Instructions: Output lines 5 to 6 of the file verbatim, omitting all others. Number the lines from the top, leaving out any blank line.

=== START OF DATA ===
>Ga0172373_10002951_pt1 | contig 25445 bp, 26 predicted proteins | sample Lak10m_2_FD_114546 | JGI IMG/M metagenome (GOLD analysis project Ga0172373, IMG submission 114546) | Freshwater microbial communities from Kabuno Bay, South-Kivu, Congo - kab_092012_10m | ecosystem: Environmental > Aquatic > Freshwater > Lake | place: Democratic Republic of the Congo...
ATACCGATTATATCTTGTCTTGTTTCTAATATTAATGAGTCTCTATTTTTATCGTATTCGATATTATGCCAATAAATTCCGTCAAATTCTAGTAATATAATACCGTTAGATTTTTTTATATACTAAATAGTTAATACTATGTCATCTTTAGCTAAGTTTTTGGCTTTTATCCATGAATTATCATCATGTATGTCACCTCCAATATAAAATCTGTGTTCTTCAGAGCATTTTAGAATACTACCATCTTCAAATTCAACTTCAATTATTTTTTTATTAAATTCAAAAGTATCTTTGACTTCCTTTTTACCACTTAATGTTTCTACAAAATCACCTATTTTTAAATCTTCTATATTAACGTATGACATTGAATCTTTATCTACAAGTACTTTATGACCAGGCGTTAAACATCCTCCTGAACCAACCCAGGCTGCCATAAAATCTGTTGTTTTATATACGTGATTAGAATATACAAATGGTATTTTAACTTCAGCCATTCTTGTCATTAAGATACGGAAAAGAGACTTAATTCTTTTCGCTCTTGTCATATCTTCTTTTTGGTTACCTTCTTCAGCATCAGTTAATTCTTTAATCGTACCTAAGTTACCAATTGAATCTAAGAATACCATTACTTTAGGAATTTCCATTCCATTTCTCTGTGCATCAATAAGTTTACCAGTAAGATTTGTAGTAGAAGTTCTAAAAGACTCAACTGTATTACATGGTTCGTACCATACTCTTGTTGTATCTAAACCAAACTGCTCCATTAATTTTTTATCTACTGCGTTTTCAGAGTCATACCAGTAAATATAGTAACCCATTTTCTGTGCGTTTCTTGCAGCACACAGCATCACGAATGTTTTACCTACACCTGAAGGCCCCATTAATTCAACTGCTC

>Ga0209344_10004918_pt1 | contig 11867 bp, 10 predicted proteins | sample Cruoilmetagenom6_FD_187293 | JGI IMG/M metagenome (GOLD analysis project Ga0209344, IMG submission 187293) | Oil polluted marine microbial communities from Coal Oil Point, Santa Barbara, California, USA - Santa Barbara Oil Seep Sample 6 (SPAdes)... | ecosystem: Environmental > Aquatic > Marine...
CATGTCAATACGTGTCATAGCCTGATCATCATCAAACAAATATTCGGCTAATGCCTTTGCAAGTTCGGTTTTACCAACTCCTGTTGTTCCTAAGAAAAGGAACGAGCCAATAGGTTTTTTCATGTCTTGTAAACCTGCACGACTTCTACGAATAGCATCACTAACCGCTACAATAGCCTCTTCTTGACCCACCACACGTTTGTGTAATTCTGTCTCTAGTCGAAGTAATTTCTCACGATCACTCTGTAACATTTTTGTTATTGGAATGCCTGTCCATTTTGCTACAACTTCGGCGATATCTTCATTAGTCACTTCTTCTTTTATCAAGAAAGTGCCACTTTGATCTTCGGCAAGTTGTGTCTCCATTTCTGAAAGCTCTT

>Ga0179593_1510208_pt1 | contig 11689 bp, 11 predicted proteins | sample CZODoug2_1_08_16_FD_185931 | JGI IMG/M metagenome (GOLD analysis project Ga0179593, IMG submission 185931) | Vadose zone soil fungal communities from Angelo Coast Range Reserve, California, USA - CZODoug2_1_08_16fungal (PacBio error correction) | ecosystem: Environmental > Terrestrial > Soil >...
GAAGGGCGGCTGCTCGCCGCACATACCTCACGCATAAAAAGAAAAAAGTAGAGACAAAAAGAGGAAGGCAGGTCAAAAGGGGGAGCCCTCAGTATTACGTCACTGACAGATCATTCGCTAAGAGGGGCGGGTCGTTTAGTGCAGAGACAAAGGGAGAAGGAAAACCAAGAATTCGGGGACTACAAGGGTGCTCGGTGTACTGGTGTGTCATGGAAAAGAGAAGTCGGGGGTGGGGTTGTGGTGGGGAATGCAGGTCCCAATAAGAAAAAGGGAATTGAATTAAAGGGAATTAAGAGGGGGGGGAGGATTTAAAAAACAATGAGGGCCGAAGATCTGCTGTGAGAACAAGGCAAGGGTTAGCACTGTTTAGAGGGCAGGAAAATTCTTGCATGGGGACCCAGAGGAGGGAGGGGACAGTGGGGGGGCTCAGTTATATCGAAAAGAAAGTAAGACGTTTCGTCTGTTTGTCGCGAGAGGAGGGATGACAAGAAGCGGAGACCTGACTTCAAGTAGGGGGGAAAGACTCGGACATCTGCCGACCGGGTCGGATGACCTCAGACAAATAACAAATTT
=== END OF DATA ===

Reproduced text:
>Ga0179593_1510208_pt1 | contig 11689 bp, 11 predicted proteins | sample CZODoug2_1_08_16_FD_185931 | JGI IMG/M metagenome (GOLD analysis project Ga0179593, IMG submission 185931) | Vadose zone soil fungal communities from Angelo Coast Range Reserve, California, USA - CZODoug2_1_08_16fungal (PacBio error correction) | ecosystem: Environmental > Terrestrial > Soil >...
GAAGGGCGGCTGCTCGCCGCACATACCTCACGCATAAAAAGAAAAAAGTAGAGACAAAAAGAGGAAGGCAGGTCAAAAGGGGGAGCCCTCAGTATTACGTCACTGACAGATCATTCGCTAAGAGGGGCGGGTCGTTTAGTGCAGAGACAAAGGGAGAAGGAAAACCAAGAATTCGGGGACTACAAGGGTGCTCGGTGTACTGGTGTGTCATGGAAAAGAGAAGTCGGGGGTGGGGTTGTGGTGGGGAATGCAGGTCCCAATAAGAAAAAGGGAATTGAATTAAAGGGAATTAAGAGGGGGGGGAGGATTTAAAAAACAATGAGGGCCGAAGATCTGCTGTGAGAACAAGGCAAGGGTTAGCACTGTTTAGAGGGCAGGAAAATTCTTGCATGGGGACCCAGAGGAGGGAGGGGACAGTGGGGGGGCTCAGTTATATCGAAAAGAAAGTAAGACGTTTCGTCTGTTTGTCGCGAGAGGAGGGATGACAAGAAGCGGAGACCTGACTTCAAGTAGGGGGGAAAGACTCGGACATCTGCCGACCGGGTCGGATGACCTCAGACAAATAACAAATTT